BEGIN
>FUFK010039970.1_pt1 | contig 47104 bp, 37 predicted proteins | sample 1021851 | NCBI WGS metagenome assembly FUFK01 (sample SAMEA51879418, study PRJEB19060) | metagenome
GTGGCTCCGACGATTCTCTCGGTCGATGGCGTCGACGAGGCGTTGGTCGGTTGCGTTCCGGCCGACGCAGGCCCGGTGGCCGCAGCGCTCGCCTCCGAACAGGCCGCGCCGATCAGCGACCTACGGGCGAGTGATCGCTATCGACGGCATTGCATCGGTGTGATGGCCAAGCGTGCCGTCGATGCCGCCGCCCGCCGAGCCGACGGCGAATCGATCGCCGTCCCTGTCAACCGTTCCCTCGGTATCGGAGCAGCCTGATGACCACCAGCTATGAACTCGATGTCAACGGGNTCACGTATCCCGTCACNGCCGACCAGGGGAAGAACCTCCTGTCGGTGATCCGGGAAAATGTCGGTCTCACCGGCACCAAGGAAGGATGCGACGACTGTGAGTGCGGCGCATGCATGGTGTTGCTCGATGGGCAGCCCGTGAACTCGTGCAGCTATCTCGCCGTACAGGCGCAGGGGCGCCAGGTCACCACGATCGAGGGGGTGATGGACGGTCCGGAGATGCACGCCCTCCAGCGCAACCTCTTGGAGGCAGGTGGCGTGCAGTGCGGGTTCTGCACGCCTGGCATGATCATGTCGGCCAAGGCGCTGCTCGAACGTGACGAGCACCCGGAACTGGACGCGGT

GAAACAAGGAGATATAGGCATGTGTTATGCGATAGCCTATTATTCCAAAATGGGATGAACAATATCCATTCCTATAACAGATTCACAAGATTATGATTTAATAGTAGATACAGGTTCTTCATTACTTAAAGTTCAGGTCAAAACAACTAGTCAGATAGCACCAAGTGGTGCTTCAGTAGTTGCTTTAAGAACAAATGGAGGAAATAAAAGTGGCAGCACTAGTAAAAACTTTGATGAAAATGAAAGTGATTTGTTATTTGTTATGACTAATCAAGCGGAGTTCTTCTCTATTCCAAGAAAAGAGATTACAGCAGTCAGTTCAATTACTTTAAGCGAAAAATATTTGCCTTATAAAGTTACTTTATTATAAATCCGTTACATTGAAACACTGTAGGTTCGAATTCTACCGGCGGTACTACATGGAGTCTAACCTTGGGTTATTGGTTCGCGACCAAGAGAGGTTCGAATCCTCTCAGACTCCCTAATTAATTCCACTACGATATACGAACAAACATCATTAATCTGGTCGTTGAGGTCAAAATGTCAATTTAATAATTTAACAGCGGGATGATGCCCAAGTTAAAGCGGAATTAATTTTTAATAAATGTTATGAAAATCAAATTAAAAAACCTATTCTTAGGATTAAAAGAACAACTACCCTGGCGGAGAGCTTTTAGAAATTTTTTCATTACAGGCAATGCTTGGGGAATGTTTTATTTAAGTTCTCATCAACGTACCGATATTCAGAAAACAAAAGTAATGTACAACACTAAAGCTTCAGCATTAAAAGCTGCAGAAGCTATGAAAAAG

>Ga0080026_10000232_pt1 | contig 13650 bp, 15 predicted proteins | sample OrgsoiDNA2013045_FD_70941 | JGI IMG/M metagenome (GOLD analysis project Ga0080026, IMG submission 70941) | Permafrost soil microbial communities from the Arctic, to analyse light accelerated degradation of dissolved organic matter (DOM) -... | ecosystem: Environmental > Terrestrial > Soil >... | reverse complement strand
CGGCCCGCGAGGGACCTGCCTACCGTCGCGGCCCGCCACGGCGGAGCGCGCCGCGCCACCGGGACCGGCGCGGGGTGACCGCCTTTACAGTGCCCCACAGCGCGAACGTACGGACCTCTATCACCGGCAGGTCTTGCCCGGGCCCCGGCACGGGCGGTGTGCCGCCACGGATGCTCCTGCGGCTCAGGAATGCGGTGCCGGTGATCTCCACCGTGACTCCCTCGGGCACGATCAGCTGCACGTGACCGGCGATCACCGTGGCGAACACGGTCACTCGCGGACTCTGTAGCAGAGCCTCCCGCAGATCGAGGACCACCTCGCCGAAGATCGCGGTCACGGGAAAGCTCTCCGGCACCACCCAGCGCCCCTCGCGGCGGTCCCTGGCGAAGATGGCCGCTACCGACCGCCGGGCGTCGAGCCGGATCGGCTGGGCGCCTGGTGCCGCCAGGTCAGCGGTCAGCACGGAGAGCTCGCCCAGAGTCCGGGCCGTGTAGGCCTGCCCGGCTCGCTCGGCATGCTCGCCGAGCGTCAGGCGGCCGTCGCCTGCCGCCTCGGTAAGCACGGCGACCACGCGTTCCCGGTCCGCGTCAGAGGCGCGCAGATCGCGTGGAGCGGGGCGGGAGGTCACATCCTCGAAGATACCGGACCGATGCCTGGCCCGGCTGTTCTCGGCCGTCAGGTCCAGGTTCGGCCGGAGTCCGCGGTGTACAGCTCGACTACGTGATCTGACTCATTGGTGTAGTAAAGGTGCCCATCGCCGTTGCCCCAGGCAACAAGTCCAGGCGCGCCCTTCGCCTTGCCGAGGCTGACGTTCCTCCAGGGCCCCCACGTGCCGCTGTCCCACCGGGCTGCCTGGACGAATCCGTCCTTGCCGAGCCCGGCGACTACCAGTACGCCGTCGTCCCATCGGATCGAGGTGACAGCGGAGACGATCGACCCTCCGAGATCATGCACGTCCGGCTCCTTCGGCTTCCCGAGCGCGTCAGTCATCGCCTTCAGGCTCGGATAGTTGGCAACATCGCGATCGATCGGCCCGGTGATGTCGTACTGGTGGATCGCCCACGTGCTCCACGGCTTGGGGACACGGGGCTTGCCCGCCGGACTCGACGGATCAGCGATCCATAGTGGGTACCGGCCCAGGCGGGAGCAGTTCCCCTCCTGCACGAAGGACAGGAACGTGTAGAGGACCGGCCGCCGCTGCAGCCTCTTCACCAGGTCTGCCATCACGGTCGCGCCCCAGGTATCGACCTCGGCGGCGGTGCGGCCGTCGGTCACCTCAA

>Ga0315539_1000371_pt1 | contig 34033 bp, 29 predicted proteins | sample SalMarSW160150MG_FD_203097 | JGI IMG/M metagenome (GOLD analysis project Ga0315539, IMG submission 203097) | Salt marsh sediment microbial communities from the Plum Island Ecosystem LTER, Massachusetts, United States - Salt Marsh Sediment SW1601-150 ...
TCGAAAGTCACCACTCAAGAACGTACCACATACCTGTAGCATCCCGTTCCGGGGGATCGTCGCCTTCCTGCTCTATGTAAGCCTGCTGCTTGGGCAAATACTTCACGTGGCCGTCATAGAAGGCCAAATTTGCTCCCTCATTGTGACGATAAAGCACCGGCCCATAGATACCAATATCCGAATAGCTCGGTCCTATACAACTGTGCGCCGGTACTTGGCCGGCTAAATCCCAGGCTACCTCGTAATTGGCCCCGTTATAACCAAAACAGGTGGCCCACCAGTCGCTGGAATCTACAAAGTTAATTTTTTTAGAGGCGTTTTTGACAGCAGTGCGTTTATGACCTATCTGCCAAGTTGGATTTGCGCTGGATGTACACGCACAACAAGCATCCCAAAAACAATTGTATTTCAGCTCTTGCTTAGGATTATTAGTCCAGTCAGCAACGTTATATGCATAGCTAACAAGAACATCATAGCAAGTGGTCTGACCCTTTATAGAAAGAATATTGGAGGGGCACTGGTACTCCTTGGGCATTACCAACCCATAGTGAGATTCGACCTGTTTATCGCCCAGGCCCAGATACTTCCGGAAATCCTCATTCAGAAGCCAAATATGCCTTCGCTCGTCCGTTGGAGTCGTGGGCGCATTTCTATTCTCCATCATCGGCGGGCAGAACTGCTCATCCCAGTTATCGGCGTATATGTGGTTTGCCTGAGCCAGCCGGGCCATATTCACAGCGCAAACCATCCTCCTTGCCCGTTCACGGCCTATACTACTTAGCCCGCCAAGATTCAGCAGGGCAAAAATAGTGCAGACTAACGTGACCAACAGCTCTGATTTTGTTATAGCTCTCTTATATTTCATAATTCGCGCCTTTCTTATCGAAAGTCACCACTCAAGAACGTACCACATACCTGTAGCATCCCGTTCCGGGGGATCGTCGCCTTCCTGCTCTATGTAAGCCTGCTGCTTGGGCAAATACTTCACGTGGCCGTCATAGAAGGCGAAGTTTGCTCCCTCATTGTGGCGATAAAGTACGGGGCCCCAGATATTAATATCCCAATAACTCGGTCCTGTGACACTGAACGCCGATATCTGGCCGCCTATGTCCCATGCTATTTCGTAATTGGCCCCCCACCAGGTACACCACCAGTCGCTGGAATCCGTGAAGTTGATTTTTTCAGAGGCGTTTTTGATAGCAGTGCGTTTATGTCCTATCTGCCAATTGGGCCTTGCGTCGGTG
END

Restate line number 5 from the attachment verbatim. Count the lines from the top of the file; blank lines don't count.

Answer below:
CGGCCCGCGAGGGACCTGCCTACCGTCGCGGCCCGCCACGGCGGAGCGCGCCGCGCCACCGGGACCGGCGCGGGGTGACCGCCTTTACAGTGCCCCACAGCGCGAACGTACGGACCTCTATCACCGGCAGGTCTTGCCCGGGCCCCGGCACGGGCGGTGTGCCGCCACGGATGCTCCTGCGGCTCAGGAATGCGGTGCCGGTGATCTCCACCGTGACTCCCTCGGGCACGATCAGCTGCACGTGACCGGCGATCACCGTGGCGAACACGGTCACTCGCGGACTCTGTAGCAGAGCCTCCCGCAGATCGAGGACCACCTCGCCGAAGATCGCGGTCACGGGAAAGCTCTCCGGCACCACCCAGCGCCCCTCGCGGCGGTCCCTGGCGAAGATGGCCGCTACCGACCGCCGGGCGTCGAGCCGGATCGGCTGGGCGCCTGGTGCCGCCAGGTCAGCGGTCAGCACGGAGAGCTCGCCCAGAGTCCGGGCCGTGTAGGCCTGCCCGGCTCGCTCGGCATGCTCGCCGAGCGTCAGGCGGCCGTCGCCTGCCGCCTCGGTAAGCACGGCGACCACGCGTTCCCGGTCCGCGTCAGAGGCGCGCAGATCGCGTGGAGCGGGGCGGGAGGTCACATCCTCGAAGATACCGGACCGATGCCTGGCCCGGCTGTTCTCGGCCGTCAGGTCCAGGTTCGGCCGGAGTCCGCGGTGTACAGCTCGACTACGTGATCTGACTCATTGGTGTAGTAAAGGTGCCCATCGCCGTTGCCCCAGGCAACAAGTCCAGGCGCGCCCTTCGCCTTGCCGAGGCTGACGTTCCTCCAGGGCCCCCACGTGCCGCTGTCCCACCGGGCTGCCTGGACGAATCCGTCCTTGCCGAGCCCGGCGACTACCAGTACGCCGTCGTCCCATCGGATCGAGGTGACAGCGGAGACGATCGACCCTCCGAGATCATGCACGTCCGGCTCCTTCGGCTTCCCGAGCGCGTCAGTCATCGCCTTCAGGCTCGGATAGTTGGCAACATCGCGATCGATCGGCCCGGTGATGTCGTACTGGTGGATCGCCCACGTGCTCCACGGCTTGGGGACACGGGGCTTGCCCGCCGGACTCGACGGATCAGCGATCCATAGTGGGTACCGGCCCAGGCGGGAGCAGTTCCCCTCCTGCACGAAGGACAGGAACGTGTAGAGGACCGGCCGCCGCTGCAGCCTCTTCACCAGGTCTGCCATCACGGTCGCGCCCCAGGTATCGACCTCGGCGGCGGTGCGGCCGTCGGTCACCTCAA